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The History of Atari: 1971-1977

November 6, 2007 Article Start Previous Page 7 of 20 Next

1973: Innovative Leisure

Besides fighting copycats and legal battles in 1973, Atari continued to strengthen their engineering team, and create new games. At this point, creating games was almost entirely an engineering process. All the gameplay, graphics, and controls were governed by the TTL discreet logic and mechanical engineering skills of the technical team. For this reason, Atari continued to hire as many good technical people as possible. In June of 1973, Al Alcorn hired Steve Bristow to help create new games. Bristow was a fellow Ampex employee, and great engineer. He would stay at Atari for more than 10 years. Bristow and Alcorn, along with a couple of electrical engineers, set out with a directive from Bushnell to develop more games in vein of Pong. xxxix

However, while Bushnell concentrated on the engineers, the manufacturing process was in trouble. Pong games were breaking down, and customers were complaining that Atari’s machines were not reliable. Part of this problem was that Atari was not able to pay enough money to its manufacturing staff.

“We were hiring people as fast as we could and paying them hippie wages, which was still above minimum wage. It was a situation where we were doing an awful lot of training”xl - Nolan Bushnell

Equipment “disappeared” from their facilities daily. They needed to make some kind of move to allay the fears of their customers.

To do this Atari created the “Durastress” trademark and began marketing their games as meeting “Military Specification 883” to their customers. “Military Specification 883” is defined by the Department Of Defense “Standard Test Methods and Procedures for Microelectronics”, and was a requirement for defense contractors. While their arcade games might not have required this process, it sure looked good on their advertising and showed that Atari, at least in print, was trying to seem more reliable. To improve manufacturing, Atari hired outside experts and began giving benefits to their line staff that were almost unheard of at the time.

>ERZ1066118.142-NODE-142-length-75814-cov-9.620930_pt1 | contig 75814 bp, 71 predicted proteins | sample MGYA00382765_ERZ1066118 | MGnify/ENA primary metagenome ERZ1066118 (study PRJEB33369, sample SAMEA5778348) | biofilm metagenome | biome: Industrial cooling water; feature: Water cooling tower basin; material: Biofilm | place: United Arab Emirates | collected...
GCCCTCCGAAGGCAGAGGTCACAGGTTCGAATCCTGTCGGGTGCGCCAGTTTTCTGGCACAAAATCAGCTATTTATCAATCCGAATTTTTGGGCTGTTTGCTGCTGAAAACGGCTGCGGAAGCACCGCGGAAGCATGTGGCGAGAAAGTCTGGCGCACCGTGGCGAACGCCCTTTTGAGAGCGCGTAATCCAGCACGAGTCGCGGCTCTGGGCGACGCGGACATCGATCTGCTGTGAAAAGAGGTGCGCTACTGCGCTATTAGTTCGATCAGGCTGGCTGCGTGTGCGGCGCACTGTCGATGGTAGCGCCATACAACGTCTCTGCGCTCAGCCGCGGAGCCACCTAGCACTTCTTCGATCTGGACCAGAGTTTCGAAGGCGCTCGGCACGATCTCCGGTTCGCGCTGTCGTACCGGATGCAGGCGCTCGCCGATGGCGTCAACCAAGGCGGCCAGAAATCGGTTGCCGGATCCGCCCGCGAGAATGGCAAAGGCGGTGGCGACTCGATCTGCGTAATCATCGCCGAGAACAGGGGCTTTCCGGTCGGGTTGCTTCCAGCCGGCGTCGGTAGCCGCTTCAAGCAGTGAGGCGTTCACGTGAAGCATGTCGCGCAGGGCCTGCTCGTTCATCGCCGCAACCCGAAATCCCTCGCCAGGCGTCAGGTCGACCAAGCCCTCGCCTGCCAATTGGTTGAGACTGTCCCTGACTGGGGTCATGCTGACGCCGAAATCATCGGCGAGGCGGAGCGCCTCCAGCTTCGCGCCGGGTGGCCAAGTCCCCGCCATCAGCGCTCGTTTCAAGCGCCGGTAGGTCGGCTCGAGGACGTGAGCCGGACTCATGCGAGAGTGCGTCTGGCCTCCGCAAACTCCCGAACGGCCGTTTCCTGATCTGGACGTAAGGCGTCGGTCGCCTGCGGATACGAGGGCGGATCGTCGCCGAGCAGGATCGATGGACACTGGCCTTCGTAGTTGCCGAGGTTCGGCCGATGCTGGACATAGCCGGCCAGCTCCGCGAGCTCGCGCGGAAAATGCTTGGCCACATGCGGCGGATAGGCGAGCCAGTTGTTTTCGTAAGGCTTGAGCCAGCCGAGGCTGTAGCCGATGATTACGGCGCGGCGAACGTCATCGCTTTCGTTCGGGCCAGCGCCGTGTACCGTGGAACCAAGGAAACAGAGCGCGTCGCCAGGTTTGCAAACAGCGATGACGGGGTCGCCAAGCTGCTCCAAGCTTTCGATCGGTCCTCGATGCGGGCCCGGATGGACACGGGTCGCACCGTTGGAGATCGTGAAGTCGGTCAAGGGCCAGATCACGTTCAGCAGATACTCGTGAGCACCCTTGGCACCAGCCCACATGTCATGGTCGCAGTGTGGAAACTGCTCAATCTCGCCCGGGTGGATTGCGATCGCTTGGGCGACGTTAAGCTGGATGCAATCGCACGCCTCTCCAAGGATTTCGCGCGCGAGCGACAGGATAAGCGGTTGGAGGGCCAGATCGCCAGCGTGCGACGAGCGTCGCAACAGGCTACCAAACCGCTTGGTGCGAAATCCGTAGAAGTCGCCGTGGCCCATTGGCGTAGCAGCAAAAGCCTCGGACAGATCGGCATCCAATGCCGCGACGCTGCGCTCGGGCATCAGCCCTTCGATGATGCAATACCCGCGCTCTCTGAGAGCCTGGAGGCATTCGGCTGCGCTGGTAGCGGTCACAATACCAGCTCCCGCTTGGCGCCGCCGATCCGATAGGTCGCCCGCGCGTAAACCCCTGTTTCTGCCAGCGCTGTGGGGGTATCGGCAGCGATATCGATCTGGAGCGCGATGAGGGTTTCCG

“...all employees received the same medical benefits as the executives” ”xli
- Nolan Bushnell

At just about the same time, Atari created the first real slogan to describe their products:

“We define our product as innovative leisure. We will build the best products possible, and serve our markets in such a way that through time the Atari name is synonymous with: quality, imagination, research, after-sale service, and social responsibility.”xlii
- Nolan Bushnell

On July 16th, 1973 saw Atari second coin-op release, Space Race. It might not have been the complete innovation they needed, and while it was not exactly Pong, Atari made sure their customers knew it did not fall far from the tree.

“From The Originators Of Pong...” xliii - Space Race flyer

Space Race was designed by Al Alcorn as a two player-only timed game involving two ships flying towards the top of the screen. Players controlled the vertical position of the ships, and attempted to dodge asteroids to get to the top of the screen.. If they made it to the top, they received 1 point. The service manual has "Pong" scratched-out and "Space Race" written over it.xliv The machine is basically Pong with different TTL logic. Atari licensed the game to Bally/Midway under the name Asteroid.

Atari quickly followed-up Space Race with their second Pong-style game, Pong Doubles, in the Autumn of 1973. It was a 2-4 player version of Pong designed to stave off some of their growing competition.

“Atari’s New Video Game. 2 Or 4 Players”xlv
- Pong Doubles Flyer

Article Start Previous Page 7 of 20 Next

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